Monday, March 15, 2010

Okay, so maybe unsure about the length

I go back and forth about the length of this documentary. In my heart, all this work, I guess it's that I can't stand to think that the story of our people, this hard work they spend in the fields would be reduced to a "short" documentary. That's what they call the 30-minute documentaries, "short" documentaries. It's almost insulting to think of a history of our past as "short." Then there's the feeling of ego. that as a filmmaker, I want to move beyond the 30 minute length of the films we've done for PBS into the "hour-long" documentary length. It feels more serious, more substantial. But having said all this, what really trumps these worries is that what matters is the root of the story. I spoke with a filmmaker this last weekend at the San Francisco International Asian American Film Festival. Valerie is her name. She has a 20-minute film that started out as a 40 minute film. But when she spoke with her script consultant, he kept hammering at her, "but what's the root story?" and telling her to remove the characters with redundant stories.

That's our challenge. What's the root of the story, when is it redundant. And I guess for me to remind myself that more than worry about the length, is just to tell the most engaging compelling story that we can.

Tuesday, January 26, 2010

Figured out the documentary length.

We've decided to make the documentary a 30 minute program. Why is that a big deal to decide? Well, it's a financial, creative and and ego-driven decision. Financially it will be cheaper to pay for post-production, editing, graphics, music and licensing for a shorter program. Not THAT much cheaper but a little bit. Then it's easier to do the creative and compelling documentary in half an hour. You leave the audience learning something but still craving for more information. This is a good thing, rather than having them watch something for an hour and be bored by it. And finally, as a filmmaker I would love to have something that is an hour-long program, which makes it feel like a substantial film piece, I think the best thing for the piece is that it's usable for educational purposes. HUGE. This is the end goal, really. We need the younger generations to watch this to watch this in class, to discuss this. To get some filipino american history into their noggins and feel good about themselves as filipinos. Very important.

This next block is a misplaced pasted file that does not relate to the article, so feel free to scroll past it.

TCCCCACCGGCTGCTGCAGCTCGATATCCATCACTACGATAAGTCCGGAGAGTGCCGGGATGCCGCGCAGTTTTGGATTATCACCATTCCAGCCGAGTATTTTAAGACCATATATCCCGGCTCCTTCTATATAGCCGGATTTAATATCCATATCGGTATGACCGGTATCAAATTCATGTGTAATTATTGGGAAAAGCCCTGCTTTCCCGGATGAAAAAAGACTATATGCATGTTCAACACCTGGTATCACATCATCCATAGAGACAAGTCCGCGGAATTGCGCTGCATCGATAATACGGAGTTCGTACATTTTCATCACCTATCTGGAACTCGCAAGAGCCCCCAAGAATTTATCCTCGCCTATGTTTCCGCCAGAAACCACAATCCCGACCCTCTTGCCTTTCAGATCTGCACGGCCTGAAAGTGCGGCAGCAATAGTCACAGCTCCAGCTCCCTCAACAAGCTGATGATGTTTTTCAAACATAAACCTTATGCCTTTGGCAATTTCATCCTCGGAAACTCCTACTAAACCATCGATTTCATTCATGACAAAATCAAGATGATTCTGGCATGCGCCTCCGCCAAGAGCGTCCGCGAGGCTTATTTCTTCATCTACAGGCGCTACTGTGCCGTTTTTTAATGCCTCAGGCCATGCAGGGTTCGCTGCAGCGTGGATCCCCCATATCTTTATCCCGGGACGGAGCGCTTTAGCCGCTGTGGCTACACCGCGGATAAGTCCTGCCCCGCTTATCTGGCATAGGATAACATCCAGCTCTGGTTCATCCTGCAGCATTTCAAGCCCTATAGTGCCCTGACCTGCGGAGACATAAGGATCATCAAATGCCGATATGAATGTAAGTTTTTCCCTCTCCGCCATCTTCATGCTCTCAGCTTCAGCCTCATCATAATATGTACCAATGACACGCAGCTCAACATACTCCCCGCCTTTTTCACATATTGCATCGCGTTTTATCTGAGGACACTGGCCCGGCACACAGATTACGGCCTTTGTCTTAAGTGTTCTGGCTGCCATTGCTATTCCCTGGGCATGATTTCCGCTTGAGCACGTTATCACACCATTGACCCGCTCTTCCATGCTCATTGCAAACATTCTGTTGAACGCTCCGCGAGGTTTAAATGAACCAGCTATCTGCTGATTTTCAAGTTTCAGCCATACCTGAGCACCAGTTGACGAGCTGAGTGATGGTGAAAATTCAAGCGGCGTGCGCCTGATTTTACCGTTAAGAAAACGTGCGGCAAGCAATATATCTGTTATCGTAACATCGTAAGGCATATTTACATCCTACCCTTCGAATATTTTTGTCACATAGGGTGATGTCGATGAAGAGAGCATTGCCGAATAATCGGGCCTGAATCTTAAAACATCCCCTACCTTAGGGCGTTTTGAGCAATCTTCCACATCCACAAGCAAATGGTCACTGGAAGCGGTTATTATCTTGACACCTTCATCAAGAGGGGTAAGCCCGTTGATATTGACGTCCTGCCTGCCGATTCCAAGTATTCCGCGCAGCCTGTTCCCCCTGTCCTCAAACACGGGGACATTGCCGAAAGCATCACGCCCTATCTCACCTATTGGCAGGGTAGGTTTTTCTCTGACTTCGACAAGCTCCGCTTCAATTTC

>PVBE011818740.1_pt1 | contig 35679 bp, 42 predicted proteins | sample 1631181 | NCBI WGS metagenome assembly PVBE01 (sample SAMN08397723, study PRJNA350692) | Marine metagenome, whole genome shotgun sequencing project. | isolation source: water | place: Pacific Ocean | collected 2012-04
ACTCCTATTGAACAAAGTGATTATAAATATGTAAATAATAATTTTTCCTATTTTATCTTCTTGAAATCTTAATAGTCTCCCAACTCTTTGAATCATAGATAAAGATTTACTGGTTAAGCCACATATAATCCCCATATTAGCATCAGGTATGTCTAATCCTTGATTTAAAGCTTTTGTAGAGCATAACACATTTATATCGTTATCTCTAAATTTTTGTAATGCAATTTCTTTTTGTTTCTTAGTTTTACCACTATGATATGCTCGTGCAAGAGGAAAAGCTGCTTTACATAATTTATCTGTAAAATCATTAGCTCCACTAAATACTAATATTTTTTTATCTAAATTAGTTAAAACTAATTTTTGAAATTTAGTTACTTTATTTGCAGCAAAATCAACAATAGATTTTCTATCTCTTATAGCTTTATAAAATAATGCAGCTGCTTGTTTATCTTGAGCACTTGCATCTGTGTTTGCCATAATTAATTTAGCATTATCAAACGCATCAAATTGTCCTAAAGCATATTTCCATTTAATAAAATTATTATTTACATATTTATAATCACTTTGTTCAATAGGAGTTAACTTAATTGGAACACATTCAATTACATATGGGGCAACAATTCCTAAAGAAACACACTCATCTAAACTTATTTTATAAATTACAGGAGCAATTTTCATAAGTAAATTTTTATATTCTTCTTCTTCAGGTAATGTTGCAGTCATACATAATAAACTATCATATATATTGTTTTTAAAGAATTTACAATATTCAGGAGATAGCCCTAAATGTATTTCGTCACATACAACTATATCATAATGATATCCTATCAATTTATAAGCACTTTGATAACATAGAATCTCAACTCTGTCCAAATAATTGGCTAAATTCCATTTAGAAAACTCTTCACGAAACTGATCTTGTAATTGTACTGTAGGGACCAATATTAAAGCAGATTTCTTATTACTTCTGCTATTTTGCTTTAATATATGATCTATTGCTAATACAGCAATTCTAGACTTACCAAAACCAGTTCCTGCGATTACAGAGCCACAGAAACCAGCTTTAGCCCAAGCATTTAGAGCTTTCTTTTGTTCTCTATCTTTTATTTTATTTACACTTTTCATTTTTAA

Found this interesting blog:

Wednesday, January 13, 2010

Final Days of Grant Application Whirlwind

We're counting the days now before we turn in a couple of applications to a couple of funders. A big one, in fact. If we get this one, then that's it. We're done. We can make the film the way we want to, pay people fairly and maybe even pay ourselves, which is frankly unheard of in the business of documentary filmmaking.

I'm happy to say we have NOT procrastinated. Unlike the past, we've actually spent a few weeks honing the application and will continue to do so until Friday when we will hand it all in.

One thing we're doing is trying to show how relevant the story of the Delano Manongs is to the present day. Basically, if you think about it farm worker's conditions has reverted back to what it was 40 years ago.

Here's a link to an online documentary about the subject. Haven't checked it out myself yet, but it looks really interesting:

Will post a link to the new trailer soon.

Sunday, January 3, 2010

Water Torture is Nothing New

Annals of American History: The Water Cure:

I've been writing the treatment for the documentary, mostly for the handful of grant applications I'm filling out, and I'm trying to establish the history of relationship the Philippines with the US. Came across this article. Seems that waterboarding by the US government is actually a century old practice: